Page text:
• Innovation. Taking direct government spending and research funding for universities together, London saw R&D funding per head nearly twice the UK average – £3,900 compared to a national average of £2,300 over the period 2001 to 2017. The next highest spending was seen in other high productivity regions: the East, South East and Scotland. The share of the core research budget spent in just three cities, Oxford, Cambridge and London, rose from 42.1% in 2002/3 to 46% in 2017/18.
  • Housing. Spending on affordable housing in the current (2016-21) programme is five times higher per head in the capital: £650 per head compared to £120 per head in the rest of England.  Funding to unlock housing supply (including infrastructure to support private housing) is also concentrated in the south: the Housing Infrastructure Fund has spent £115 per head in the East of England, £97 in London, £95 in the South East, and £79 in the South West, compared to £10 in the West Midlands and just £4 in Yorkshire.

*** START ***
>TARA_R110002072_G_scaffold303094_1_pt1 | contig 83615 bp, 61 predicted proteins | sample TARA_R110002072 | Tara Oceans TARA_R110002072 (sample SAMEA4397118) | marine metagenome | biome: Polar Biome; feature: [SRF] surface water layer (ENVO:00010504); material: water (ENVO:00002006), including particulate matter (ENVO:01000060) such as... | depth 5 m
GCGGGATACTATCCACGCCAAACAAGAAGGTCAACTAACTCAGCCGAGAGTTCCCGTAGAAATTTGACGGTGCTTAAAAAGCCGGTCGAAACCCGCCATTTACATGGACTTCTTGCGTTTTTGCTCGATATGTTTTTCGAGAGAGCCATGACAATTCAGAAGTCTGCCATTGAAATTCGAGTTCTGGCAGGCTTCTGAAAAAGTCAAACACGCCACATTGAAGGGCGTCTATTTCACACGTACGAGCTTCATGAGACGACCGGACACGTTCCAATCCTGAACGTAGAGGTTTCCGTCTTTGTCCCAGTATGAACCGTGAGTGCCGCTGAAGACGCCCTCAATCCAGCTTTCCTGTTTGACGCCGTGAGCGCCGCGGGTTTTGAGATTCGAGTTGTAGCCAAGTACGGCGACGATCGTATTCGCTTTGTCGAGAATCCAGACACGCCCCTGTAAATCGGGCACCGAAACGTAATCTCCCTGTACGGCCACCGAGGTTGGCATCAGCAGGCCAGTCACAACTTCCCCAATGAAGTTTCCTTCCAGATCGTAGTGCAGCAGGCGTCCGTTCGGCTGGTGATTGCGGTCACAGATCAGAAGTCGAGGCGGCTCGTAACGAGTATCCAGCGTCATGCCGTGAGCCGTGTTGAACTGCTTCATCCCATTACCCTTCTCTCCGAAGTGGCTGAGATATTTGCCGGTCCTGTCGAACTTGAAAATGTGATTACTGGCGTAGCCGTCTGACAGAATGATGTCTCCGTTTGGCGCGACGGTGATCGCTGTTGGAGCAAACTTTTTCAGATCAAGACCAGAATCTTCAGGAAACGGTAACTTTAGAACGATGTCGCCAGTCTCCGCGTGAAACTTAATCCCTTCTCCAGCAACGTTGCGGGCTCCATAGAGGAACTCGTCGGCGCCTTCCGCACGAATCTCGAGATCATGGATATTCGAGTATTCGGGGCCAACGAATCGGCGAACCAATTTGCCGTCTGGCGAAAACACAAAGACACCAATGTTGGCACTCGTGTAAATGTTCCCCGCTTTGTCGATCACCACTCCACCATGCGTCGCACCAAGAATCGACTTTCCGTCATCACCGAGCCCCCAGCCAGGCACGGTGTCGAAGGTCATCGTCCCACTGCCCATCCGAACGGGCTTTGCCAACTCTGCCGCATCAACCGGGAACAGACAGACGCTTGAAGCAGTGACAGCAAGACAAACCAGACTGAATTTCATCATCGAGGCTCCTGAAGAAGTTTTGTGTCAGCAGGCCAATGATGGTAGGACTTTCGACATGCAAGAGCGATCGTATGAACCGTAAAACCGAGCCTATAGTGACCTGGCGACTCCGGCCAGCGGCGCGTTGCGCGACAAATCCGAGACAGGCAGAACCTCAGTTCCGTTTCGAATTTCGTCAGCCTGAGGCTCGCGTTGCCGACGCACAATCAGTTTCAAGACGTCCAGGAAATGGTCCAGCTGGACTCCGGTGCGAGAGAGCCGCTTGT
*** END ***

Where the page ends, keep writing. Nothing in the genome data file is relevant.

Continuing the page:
• Culture. Taking Arts Council England spending and direct DCMS funding of national institutions together, London received around half (47%) of the total spending in England over the period 2010/11 to 2017/18. Over the period culture funding per head in London was £687. This was nearly five times the average in the rest of England (£144).

Taking all of this together, it is clear that some regions are receiving considerably less growth-enhancing spending despite being relatively less productive and having lower incomes.  

The richest region, London, is one of the top recipients across all four types of spending. Scotland, followed by the East of England, come next, both with productivity close to the national average.  Meanwhile, regions like the East Midlands, Yorkshire and the West Midlands received less productivity enhancing investment, despite lower than average productivity.

The problem with how we allocate growth-enhancing spending